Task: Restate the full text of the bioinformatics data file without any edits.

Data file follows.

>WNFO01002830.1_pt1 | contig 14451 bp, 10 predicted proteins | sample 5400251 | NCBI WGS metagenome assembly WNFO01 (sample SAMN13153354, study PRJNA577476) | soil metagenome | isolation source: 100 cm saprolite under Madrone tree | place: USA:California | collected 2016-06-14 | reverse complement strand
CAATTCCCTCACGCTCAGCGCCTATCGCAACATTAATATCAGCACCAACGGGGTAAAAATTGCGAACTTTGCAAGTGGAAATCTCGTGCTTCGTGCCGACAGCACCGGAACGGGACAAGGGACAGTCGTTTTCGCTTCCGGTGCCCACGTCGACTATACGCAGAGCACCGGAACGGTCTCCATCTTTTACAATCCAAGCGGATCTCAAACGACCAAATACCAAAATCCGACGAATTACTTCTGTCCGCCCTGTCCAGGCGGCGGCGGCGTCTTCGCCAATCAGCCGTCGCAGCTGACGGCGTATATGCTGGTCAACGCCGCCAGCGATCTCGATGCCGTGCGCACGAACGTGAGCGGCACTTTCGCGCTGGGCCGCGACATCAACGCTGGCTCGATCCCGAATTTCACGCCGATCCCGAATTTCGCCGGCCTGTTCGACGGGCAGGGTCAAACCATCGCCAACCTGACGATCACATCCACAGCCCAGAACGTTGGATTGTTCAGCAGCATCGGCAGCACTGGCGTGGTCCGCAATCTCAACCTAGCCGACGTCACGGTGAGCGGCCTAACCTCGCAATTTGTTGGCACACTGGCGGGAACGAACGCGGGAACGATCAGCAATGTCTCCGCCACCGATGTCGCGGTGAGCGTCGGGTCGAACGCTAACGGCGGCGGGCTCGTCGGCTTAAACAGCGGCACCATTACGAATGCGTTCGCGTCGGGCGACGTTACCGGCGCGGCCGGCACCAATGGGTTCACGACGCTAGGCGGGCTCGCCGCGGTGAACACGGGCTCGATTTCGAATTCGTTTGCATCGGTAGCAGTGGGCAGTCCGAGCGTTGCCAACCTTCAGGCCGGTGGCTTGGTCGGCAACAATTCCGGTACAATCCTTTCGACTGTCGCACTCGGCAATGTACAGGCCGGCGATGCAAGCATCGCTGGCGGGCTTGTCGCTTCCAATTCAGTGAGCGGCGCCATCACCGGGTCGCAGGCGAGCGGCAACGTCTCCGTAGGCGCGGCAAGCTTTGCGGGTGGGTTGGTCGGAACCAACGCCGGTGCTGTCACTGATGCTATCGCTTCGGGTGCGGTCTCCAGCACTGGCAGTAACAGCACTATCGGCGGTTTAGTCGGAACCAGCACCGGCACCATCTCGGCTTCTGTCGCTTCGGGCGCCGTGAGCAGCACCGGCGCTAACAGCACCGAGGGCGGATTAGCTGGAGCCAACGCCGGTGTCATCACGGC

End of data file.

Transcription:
>WNFO01002830.1_pt1 | contig 14451 bp, 10 predicted proteins | sample 5400251 | NCBI WGS metagenome assembly WNFO01 (sample SAMN13153354, study PRJNA577476) | soil metagenome | isolation source: 100 cm saprolite under Madrone tree | place: USA:California | collected 2016-06-14 | reverse complement strand
CAATTCCCTCACGCTCAGCGCCTATCGCAACATTAATATCAGCACCAACGGGGTAAAAATTGCGAACTTTGCAAGTGGAAATCTCGTGCTTCGTGCCGACAGCACCGGAACGGGACAAGGGACAGTCGTTTTCGCTTCCGGTGCCCACGTCGACTATACGCAGAGCACCGGAACGGTCTCCATCTTTTACAATCCAAGCGGATCTCAAACGACCAAATACCAAAATCCGACGAATTACTTCTGTCCGCCCTGTCCAGGCGGCGGCGGCGTCTTCGCCAATCAGCCGTCGCAGCTGACGGCGTATATGCTGGTCAACGCCGCCAGCGATCTCGATGCCGTGCGCACGAACGTGAGCGGCACTTTCGCGCTGGGCCGCGACATCAACGCTGGCTCGATCCCGAATTTCACGCCGATCCCGAATTTCGCCGGCCTGTTCGACGGGCAGGGTCAAACCATCGCCAACCTGACGATCACATCCACAGCCCAGAACGTTGGATTGTTCAGCAGCATCGGCAGCACTGGCGTGGTCCGCAATCTCAACCTAGCCGACGTCACGGTGAGCGGCCTAACCTCGCAATTTGTTGGCACACTGGCGGGAACGAACGCGGGAACGATCAGCAATGTCTCCGCCACCGATGTCGCGGTGAGCGTCGGGTCGAACGCTAACGGCGGCGGGCTCGTCGGCTTAAACAGCGGCACCATTACGAATGCGTTCGCGTCGGGCGACGTTACCGGCGCGGCCGGCACCAATGGGTTCACGACGCTAGGCGGGCTCGCCGCGGTGAACACGGGCTCGATTTCGAATTCGTTTGCATCGGTAGCAGTGGGCAGTCCGAGCGTTGCCAACCTTCAGGCCGGTGGCTTGGTCGGCAACAATTCCGGTACAATCCTTTCGACTGTCGCACTCGGCAATGTACAGGCCGGCGATGCAAGCATCGCTGGCGGGCTTGTCGCTTCCAATTCAGTGAGCGGCGCCATCACCGGGTCGCAGGCGAGCGGCAACGTCTCCGTAGGCGCGGCAAGCTTTGCGGGTGGGTTGGTCGGAACCAACGCCGGTGCTGTCACTGATGCTATCGCTTCGGGTGCGGTCTCCAGCACTGGCAGTAACAGCACTATCGGCGGTTTAGTCGGAACCAGCACCGGCACCATCTCGGCTTCTGTCGCTTCGGGCGCCGTGAGCAGCACCGGCGCTAACAGCACCGAGGGCGGATTAGCTGGAGCCAACGCCGGTGTCATCACGGC